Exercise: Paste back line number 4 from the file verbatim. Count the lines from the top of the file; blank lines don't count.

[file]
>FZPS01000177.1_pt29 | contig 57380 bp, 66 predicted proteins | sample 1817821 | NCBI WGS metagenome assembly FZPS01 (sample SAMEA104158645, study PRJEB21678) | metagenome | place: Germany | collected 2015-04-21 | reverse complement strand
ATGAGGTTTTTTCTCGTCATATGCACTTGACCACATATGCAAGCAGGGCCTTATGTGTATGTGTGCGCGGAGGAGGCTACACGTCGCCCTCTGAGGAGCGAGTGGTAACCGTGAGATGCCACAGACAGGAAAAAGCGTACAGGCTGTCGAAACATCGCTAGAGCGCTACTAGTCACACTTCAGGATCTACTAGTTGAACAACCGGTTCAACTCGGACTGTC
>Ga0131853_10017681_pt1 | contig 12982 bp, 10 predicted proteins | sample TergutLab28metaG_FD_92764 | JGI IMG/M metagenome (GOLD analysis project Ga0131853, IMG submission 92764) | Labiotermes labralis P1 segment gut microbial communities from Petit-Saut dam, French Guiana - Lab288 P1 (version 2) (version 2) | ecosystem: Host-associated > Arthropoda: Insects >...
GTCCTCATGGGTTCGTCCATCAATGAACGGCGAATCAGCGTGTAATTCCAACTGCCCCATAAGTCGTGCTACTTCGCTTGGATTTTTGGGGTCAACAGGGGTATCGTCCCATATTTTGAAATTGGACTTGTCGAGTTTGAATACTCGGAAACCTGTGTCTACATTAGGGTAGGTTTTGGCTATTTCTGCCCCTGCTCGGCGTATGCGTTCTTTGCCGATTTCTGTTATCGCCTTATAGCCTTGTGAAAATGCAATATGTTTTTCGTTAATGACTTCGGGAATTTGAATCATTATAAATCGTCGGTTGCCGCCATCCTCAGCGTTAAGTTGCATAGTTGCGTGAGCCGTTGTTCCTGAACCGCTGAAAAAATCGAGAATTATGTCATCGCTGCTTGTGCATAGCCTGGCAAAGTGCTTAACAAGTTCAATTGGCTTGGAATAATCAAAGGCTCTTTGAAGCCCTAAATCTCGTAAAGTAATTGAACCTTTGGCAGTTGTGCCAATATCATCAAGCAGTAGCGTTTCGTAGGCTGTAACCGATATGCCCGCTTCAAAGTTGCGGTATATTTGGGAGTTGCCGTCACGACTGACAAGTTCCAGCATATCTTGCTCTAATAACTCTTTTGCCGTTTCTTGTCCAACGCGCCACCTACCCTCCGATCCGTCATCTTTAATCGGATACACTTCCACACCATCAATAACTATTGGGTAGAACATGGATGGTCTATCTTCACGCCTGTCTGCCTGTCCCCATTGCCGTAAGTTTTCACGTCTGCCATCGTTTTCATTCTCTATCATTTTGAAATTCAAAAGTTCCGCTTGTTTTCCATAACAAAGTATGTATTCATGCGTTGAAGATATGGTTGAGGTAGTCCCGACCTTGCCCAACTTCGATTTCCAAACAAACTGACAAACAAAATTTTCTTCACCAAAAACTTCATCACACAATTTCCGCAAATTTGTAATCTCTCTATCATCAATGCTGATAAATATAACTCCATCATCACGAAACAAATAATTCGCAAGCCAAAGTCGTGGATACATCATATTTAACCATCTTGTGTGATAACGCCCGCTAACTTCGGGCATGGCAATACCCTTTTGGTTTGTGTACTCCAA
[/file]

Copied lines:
GTCCTCATGGGTTCGTCCATCAATGAACGGCGAATCAGCGTGTAATTCCAACTGCCCCATAAGTCGTGCTACTTCGCTTGGATTTTTGGGGTCAACAGGGGTATCGTCCCATATTTTGAAATTGGACTTGTCGAGTTTGAATACTCGGAAACCTGTGTCTACATTAGGGTAGGTTTTGGCTATTTCTGCCCCTGCTCGGCGTATGCGTTCTTTGCCGATTTCTGTTATCGCCTTATAGCCTTGTGAAAATGCAATATGTTTTTCGTTAATGACTTCGGGAATTTGAATCATTATAAATCGTCGGTTGCCGCCATCCTCAGCGTTAAGTTGCATAGTTGCGTGAGCCGTTGTTCCTGAACCGCTGAAAAAATCGAGAATTATGTCATCGCTGCTTGTGCATAGCCTGGCAAAGTGCTTAACAAGTTCAATTGGCTTGGAATAATCAAAGGCTCTTTGAAGCCCTAAATCTCGTAAAGTAATTGAACCTTTGGCAGTTGTGCCAATATCATCAAGCAGTAGCGTTTCGTAGGCTGTAACCGATATGCCCGCTTCAAAGTTGCGGTATATTTGGGAGTTGCCGTCACGACTGACAAGTTCCAGCATATCTTGCTCTAATAACTCTTTTGCCGTTTCTTGTCCAACGCGCCACCTACCCTCCGATCCGTCATCTTTAATCGGATACACTTCCACACCATCAATAACTATTGGGTAGAACATGGATGGTCTATCTTCACGCCTGTCTGCCTGTCCCCATTGCCGTAAGTTTTCACGTCTGCCATCGTTTTCATTCTCTATCATTTTGAAATTCAAAAGTTCCGCTTGTTTTCCATAACAAAGTATGTATTCATGCGTTGAAGATATGGTTGAGGTAGTCCCGACCTTGCCCAACTTCGATTTCCAAACAAACTGACAAACAAAATTTTCTTCACCAAAAACTTCATCACACAATTTCCGCAAATTTGTAATCTCTCTATCATCAATGCTGATAAATATAACTCCATCATCACGAAACAAATAATTCGCAAGCCAAAGTCGTGGATACATCATATTTAACCATCTTGTGTGATAACGCCCGCTAACTTCGGGCATGGCAATACCCTTTTGGTTTGTGTACTCCAA